Saturday, 22 February 2014

Re-thinking the Procession for Holy Communion

Here is a first-rate post from Fr Simon Henry on his highly-recommended blog, Offerimus Tibi Domine, entitled When was the last time you felt unable to go to Communion?

I venture, with some trepidation, to make a modest proposal.

In Clifton diocese the Holy Communion procession is a very neat arrangement, front to back, row by row. This results in those who do not go up to receive remaining rather conspicuously alone in the pew.

In contrast, I remember things as they used to be, both in my earlier years in Liverpool archdiocese, and as they were when we spent a good deal of time in a rural part of Ireland in the mid-2000s. What I recall is a bit of a scramble. All the communicants surged forward randomly, including those right at the back of the church. The people in the front pews sometimes had to wait quite some time before they could fit into a gap. In addition, some of the congregation liked to spend a little more time in prayer before receiving.

The “bun-fight” approach allowed for all sorts and types. It was untidy, but the very untidiness gave shelter to those who were unwilling or unable to receive. Nobody noticed what they were or were not doing. They could devote themselves to their own prayers and spiritual communions.

Really, it would be an act of charity to such members of the congregation. And, since the First Great Commandment relates to God, this giving of shelter and a degree of anonymity would also help to foster the respect due to the Blessed Sacrament.

Would congregations be willing to go back to the old, somewhat chaotic arrangement, if these genuine and very important spiritual reasons were put forward? Might it be feasible?

Image, via Google, from the Church of Our Lady of Mount Carmel, Wentworthville, New South Wales

Monday, 17 February 2014

Pope Francis and the Pearl of Great Price

Many of you will have read Rorate Caeli's post about the discussion between Pope Francis and the Czech Archbishop Jan Graubner, on the subject of the Traditional Latin Mass. The Archbishop reports the Pope’s opinion as follows:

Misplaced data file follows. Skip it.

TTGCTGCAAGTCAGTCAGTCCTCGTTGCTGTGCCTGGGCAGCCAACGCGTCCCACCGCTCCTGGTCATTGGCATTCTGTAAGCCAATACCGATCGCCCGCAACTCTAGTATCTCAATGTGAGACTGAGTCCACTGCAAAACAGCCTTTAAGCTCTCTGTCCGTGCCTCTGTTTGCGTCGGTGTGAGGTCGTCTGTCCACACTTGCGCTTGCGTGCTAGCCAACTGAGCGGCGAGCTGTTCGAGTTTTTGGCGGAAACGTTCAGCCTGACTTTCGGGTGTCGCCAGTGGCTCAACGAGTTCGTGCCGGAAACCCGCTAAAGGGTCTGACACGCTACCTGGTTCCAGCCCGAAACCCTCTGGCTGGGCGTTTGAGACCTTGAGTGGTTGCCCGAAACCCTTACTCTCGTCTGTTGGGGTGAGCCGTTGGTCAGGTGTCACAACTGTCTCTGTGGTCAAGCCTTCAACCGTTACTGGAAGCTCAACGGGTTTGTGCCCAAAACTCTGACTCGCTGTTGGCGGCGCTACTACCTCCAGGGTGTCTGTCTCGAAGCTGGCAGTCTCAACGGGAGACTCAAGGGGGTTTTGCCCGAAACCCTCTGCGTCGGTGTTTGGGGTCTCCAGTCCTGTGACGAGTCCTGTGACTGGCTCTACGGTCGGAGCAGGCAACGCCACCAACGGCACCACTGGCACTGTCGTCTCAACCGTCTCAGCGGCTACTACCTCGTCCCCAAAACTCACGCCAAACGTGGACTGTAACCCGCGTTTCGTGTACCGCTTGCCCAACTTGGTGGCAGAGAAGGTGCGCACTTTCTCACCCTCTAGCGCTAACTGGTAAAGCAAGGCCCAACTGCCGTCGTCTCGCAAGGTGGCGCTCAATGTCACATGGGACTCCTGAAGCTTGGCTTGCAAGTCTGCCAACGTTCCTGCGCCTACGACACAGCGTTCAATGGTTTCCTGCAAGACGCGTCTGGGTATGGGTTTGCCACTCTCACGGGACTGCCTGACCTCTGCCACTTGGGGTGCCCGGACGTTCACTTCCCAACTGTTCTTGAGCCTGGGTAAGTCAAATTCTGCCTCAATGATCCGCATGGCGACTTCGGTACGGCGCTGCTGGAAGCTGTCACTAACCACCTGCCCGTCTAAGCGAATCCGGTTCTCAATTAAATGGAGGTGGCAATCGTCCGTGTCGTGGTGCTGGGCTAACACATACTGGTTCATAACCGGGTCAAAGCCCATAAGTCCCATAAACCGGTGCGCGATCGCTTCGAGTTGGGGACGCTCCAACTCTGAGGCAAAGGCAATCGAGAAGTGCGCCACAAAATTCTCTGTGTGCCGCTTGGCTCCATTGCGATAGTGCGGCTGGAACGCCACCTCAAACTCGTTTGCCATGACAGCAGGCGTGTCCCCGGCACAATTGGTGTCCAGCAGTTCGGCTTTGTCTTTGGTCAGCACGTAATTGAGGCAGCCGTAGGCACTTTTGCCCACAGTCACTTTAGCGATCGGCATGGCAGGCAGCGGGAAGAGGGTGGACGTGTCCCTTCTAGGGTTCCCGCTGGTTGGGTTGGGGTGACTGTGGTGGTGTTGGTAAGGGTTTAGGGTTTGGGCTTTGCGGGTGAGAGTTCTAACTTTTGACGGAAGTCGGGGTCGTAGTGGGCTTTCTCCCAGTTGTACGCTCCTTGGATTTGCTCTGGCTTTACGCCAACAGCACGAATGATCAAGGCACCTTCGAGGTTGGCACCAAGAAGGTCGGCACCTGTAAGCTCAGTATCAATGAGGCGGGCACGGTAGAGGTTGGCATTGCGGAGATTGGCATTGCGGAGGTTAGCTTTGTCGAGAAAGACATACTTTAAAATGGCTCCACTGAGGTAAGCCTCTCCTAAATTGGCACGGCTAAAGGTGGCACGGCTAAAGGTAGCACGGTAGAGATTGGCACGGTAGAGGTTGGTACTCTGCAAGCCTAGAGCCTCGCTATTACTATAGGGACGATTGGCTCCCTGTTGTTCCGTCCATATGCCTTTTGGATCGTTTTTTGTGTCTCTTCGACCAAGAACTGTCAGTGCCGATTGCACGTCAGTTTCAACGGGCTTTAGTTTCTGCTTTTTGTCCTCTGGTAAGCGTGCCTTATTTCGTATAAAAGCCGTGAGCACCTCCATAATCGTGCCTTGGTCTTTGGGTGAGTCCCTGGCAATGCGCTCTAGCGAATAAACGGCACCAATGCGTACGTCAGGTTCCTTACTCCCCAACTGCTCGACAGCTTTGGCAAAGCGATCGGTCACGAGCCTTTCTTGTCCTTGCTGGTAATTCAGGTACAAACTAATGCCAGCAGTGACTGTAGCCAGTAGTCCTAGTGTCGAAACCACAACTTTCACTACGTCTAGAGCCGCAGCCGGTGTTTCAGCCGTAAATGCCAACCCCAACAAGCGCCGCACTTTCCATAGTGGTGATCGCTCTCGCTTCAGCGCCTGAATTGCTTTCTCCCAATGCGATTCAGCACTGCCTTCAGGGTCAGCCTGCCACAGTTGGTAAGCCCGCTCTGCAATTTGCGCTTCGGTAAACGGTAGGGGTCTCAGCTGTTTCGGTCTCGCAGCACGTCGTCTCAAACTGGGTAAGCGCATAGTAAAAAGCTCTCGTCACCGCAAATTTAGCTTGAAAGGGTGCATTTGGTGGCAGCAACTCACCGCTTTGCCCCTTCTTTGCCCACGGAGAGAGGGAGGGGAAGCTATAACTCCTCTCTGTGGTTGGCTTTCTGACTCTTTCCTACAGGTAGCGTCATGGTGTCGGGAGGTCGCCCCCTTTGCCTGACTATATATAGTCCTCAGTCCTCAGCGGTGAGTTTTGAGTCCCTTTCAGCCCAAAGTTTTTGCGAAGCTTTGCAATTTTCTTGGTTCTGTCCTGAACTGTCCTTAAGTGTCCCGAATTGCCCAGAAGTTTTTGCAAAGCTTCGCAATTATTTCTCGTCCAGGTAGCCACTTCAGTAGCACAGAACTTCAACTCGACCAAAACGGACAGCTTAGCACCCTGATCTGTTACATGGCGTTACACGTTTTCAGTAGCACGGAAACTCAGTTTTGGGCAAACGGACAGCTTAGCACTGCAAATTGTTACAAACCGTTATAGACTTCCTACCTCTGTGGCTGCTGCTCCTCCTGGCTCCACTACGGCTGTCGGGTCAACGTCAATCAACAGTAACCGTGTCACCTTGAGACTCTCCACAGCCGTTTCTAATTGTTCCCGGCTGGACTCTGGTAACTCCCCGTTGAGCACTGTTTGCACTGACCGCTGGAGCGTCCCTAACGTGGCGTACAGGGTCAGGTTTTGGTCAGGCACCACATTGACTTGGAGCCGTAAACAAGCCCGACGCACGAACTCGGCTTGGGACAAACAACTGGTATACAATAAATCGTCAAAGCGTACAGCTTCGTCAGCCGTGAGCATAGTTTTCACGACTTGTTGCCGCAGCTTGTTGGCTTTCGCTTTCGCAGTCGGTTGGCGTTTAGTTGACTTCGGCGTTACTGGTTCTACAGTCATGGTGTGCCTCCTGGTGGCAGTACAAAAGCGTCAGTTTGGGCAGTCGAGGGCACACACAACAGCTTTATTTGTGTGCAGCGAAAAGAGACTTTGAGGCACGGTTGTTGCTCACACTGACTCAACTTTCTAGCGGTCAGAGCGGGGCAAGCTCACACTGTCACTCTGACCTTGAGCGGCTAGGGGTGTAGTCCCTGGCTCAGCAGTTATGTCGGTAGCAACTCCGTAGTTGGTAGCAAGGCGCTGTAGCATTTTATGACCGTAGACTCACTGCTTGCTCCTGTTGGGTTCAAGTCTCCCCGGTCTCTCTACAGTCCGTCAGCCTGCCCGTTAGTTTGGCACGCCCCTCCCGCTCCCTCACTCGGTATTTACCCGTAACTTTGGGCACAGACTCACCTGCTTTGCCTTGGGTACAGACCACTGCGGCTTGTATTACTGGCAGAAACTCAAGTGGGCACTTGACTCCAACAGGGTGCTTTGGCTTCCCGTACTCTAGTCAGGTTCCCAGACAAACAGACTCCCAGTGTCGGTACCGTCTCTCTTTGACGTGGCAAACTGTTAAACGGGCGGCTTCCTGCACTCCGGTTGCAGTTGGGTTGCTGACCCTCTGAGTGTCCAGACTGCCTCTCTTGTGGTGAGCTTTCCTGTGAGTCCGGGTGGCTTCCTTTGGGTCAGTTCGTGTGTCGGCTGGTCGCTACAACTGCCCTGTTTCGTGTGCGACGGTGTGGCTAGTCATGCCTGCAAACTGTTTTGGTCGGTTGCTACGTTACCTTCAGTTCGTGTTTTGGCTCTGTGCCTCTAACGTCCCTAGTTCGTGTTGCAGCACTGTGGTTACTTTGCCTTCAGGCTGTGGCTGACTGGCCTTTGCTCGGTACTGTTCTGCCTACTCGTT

When we were discussing those who are fond of the ancient liturgy and wish to return to it, it was evident that the Pope speaks with great affection, attention, and sensitivity for all in order not to hurt anyone. However, he made a quite strong statement when he said that he understands when the old generation returns to what it experienced, but that he cannot understand the younger generation wishing to return to it. "When I search more thoroughly - the Pope said - I find that it is rather a kind of fashion. And if it is a fashion, therefore it is a matter that does not need that much attention. It is just necessary to show some patience and kindness to people who are addicted to a certain fashion. But I consider greatly important to go deep into things, because if we do not go deep, no liturgical form, this or that one, can save us."

If the report is accurate, Pope Francis thinks the Traditional Latin Mass is a fashion to which some young Catholics have become addicted as to a passing phase. He has come to this conclusion, because, as he is reported to have said, he has searched “more thoroughly” into the matter.

I am sure the Pope genuinely believes that his research has been thorough; but that does not necessarily mean it is so.

The evidence that the love of Tradition is a deep-rooted development lies not only in the slow but steady growth of the Traditional Mass in many parts of the world, but most dramatically in the vocational fruitfulness of those priestly and religious congregations who have embraced it. It is not for a fashion that young people give their entire lives to the Lord: it is because they have found the pearl of great price.

Image from Rorate Caeli's post on the recent subdiaconal ordinations of the FSSP